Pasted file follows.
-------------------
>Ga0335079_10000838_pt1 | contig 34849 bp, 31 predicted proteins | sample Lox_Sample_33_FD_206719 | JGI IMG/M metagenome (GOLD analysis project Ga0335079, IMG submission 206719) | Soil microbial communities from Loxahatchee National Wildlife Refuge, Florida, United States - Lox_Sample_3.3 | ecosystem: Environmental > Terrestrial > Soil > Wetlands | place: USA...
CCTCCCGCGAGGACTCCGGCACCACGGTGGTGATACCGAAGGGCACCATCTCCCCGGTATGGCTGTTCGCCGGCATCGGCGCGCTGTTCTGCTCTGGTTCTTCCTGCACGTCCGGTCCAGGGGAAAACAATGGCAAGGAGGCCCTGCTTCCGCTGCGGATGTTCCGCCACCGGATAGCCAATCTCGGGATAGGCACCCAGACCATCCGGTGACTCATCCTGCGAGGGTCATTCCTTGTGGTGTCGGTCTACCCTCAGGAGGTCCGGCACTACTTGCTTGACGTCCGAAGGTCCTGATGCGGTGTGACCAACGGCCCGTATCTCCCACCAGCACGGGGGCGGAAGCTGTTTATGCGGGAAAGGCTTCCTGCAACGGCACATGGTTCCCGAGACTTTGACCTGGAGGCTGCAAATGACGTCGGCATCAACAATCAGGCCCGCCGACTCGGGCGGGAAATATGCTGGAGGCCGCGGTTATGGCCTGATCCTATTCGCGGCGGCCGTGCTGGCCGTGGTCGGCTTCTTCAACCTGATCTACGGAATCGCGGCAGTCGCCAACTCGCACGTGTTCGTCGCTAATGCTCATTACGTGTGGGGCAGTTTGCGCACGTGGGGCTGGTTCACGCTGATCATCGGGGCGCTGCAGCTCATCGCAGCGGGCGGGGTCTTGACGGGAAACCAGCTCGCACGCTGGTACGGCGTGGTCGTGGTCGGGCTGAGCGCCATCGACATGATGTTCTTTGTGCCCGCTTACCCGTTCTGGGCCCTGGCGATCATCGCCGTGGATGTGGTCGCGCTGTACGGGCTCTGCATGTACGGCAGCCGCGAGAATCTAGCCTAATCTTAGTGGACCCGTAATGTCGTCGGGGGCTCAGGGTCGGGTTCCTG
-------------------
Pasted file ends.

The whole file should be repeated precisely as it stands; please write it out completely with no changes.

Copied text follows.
>Ga0335079_10000838_pt1 | contig 34849 bp, 31 predicted proteins | sample Lox_Sample_33_FD_206719 | JGI IMG/M metagenome (GOLD analysis project Ga0335079, IMG submission 206719) | Soil microbial communities from Loxahatchee National Wildlife Refuge, Florida, United States - Lox_Sample_3.3 | ecosystem: Environmental > Terrestrial > Soil > Wetlands | place: USA...
CCTCCCGCGAGGACTCCGGCACCACGGTGGTGATACCGAAGGGCACCATCTCCCCGGTATGGCTGTTCGCCGGCATCGGCGCGCTGTTCTGCTCTGGTTCTTCCTGCACGTCCGGTCCAGGGGAAAACAATGGCAAGGAGGCCCTGCTTCCGCTGCGGATGTTCCGCCACCGGATAGCCAATCTCGGGATAGGCACCCAGACCATCCGGTGACTCATCCTGCGAGGGTCATTCCTTGTGGTGTCGGTCTACCCTCAGGAGGTCCGGCACTACTTGCTTGACGTCCGAAGGTCCTGATGCGGTGTGACCAACGGCCCGTATCTCCCACCAGCACGGGGGCGGAAGCTGTTTATGCGGGAAAGGCTTCCTGCAACGGCACATGGTTCCCGAGACTTTGACCTGGAGGCTGCAAATGACGTCGGCATCAACAATCAGGCCCGCCGACTCGGGCGGGAAATATGCTGGAGGCCGCGGTTATGGCCTGATCCTATTCGCGGCGGCCGTGCTGGCCGTGGTCGGCTTCTTCAACCTGATCTACGGAATCGCGGCAGTCGCCAACTCGCACGTGTTCGTCGCTAATGCTCATTACGTGTGGGGCAGTTTGCGCACGTGGGGCTGGTTCACGCTGATCATCGGGGCGCTGCAGCTCATCGCAGCGGGCGGGGTCTTGACGGGAAACCAGCTCGCACGCTGGTACGGCGTGGTCGTGGTCGGGCTGAGCGCCATCGACATGATGTTCTTTGTGCCCGCTTACCCGTTCTGGGCCCTGGCGATCATCGCCGTGGATGTGGTCGCGCTGTACGGGCTCTGCATGTACGGCAGCCGCGAGAATCTAGCCTAATCTTAGTGGACCCGTAATGTCGTCGGGGGCTCAGGGTCGGGTTCCTG